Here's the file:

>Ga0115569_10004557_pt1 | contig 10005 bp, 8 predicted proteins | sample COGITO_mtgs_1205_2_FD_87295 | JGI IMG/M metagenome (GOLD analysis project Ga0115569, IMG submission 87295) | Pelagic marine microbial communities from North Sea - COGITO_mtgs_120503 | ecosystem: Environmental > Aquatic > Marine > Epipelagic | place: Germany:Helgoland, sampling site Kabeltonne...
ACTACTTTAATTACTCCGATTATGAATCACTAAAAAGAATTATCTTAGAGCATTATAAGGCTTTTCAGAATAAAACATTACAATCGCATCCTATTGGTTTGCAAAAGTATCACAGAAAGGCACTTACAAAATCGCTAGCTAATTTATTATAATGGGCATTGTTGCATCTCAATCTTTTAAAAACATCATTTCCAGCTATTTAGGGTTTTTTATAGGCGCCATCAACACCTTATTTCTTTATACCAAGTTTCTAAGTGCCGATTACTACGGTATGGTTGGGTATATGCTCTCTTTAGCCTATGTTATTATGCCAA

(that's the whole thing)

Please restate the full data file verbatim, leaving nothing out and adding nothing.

>Ga0115569_10004557_pt1 | contig 10005 bp, 8 predicted proteins | sample COGITO_mtgs_1205_2_FD_87295 | JGI IMG/M metagenome (GOLD analysis project Ga0115569, IMG submission 87295) | Pelagic marine microbial communities from North Sea - COGITO_mtgs_120503 | ecosystem: Environmental > Aquatic > Marine > Epipelagic | place: Germany:Helgoland, sampling site Kabeltonne...
ACTACTTTAATTACTCCGATTATGAATCACTAAAAAGAATTATCTTAGAGCATTATAAGGCTTTTCAGAATAAAACATTACAATCGCATCCTATTGGTTTGCAAAAGTATCACAGAAAGGCACTTACAAAATCGCTAGCTAATTTATTATAATGGGCATTGTTGCATCTCAATCTTTTAAAAACATCATTTCCAGCTATTTAGGGTTTTTTATAGGCGCCATCAACACCTTATTTCTTTATACCAAGTTTCTAAGTGCCGATTACTACGGTATGGTTGGGTATATGCTCTCTTTAGCCTATGTTATTATGCCAA